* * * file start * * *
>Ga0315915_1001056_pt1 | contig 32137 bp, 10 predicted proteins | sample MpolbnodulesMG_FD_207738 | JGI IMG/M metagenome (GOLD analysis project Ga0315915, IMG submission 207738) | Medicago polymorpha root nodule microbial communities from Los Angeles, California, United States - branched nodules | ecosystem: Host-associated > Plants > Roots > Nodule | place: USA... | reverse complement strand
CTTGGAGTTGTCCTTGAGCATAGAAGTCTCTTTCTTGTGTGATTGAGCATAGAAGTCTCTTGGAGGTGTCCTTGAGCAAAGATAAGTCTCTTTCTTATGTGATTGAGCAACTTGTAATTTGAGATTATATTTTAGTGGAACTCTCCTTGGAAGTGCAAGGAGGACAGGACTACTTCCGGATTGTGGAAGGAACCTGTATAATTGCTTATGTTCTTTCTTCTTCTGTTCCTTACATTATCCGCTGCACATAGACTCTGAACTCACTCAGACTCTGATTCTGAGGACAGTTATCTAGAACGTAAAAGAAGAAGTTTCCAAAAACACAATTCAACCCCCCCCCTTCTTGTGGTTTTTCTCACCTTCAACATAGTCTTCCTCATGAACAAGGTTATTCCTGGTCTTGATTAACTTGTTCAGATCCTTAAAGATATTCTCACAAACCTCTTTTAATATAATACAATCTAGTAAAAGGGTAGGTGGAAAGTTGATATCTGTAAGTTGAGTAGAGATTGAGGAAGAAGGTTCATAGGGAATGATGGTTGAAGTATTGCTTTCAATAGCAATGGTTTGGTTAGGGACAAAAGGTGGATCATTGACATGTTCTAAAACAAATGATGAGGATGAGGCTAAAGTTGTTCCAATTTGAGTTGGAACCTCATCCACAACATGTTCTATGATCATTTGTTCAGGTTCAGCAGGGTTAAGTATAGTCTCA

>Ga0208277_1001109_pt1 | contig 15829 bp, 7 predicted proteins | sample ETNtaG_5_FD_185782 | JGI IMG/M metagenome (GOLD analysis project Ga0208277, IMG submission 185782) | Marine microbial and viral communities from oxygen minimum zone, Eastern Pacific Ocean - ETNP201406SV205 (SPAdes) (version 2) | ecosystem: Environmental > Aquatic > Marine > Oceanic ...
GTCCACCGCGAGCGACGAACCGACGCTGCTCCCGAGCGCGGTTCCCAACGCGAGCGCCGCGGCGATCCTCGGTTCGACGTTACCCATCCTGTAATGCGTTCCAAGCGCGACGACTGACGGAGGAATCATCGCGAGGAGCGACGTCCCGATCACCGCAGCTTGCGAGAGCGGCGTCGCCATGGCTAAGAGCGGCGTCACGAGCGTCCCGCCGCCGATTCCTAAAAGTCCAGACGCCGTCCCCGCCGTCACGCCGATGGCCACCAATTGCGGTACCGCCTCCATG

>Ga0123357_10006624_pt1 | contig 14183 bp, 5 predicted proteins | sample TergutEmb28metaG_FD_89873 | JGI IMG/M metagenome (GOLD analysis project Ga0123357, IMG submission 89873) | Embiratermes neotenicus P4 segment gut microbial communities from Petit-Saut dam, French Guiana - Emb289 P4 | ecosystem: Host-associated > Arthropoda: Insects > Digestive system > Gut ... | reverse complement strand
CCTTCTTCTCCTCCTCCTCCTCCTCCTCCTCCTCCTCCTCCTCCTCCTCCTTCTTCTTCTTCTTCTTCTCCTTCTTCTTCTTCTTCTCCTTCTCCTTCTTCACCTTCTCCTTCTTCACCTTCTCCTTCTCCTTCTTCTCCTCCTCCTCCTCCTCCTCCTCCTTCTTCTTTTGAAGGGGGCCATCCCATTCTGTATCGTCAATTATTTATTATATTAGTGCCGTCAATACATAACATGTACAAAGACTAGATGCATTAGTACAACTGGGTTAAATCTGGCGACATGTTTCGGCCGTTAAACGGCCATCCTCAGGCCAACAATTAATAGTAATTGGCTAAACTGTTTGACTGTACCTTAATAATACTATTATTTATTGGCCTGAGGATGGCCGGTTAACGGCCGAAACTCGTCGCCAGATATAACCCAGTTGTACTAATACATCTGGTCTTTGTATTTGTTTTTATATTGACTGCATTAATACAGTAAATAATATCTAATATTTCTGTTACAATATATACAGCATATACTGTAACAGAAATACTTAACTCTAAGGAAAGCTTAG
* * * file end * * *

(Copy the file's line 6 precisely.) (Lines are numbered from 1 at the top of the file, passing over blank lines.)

CCTTCTTCTCCTCCTCCTCCTCCTCCTCCTCCTCCTCCTCCTCCTCCTCCTTCTTCTTCTTCTTCTTCTCCTTCTTCTTCTTCTTCTCCTTCTCCTTCTTCACCTTCTCCTTCTTCACCTTCTCCTTCTCCTTCTTCTCCTCCTCCTCCTCCTCCTCCTCCTTCTTCTTTTGAAGGGGGCCATCCCATTCTGTATCGTCAATTATTTATTATATTAGTGCCGTCAATACATAACATGTACAAAGACTAGATGCATTAGTACAACTGGGTTAAATCTGGCGACATGTTTCGGCCGTTAAACGGCCATCCTCAGGCCAACAATTAATAGTAATTGGCTAAACTGTTTGACTGTACCTTAATAATACTATTATTTATTGGCCTGAGGATGGCCGGTTAACGGCCGAAACTCGTCGCCAGATATAACCCAGTTGTACTAATACATCTGGTCTTTGTATTTGTTTTTATATTGACTGCATTAATACAGTAAATAATATCTAATATTTCTGTTACAATATATACAGCATATACTGTAACAGAAATACTTAACTCTAAGGAAAGCTTAG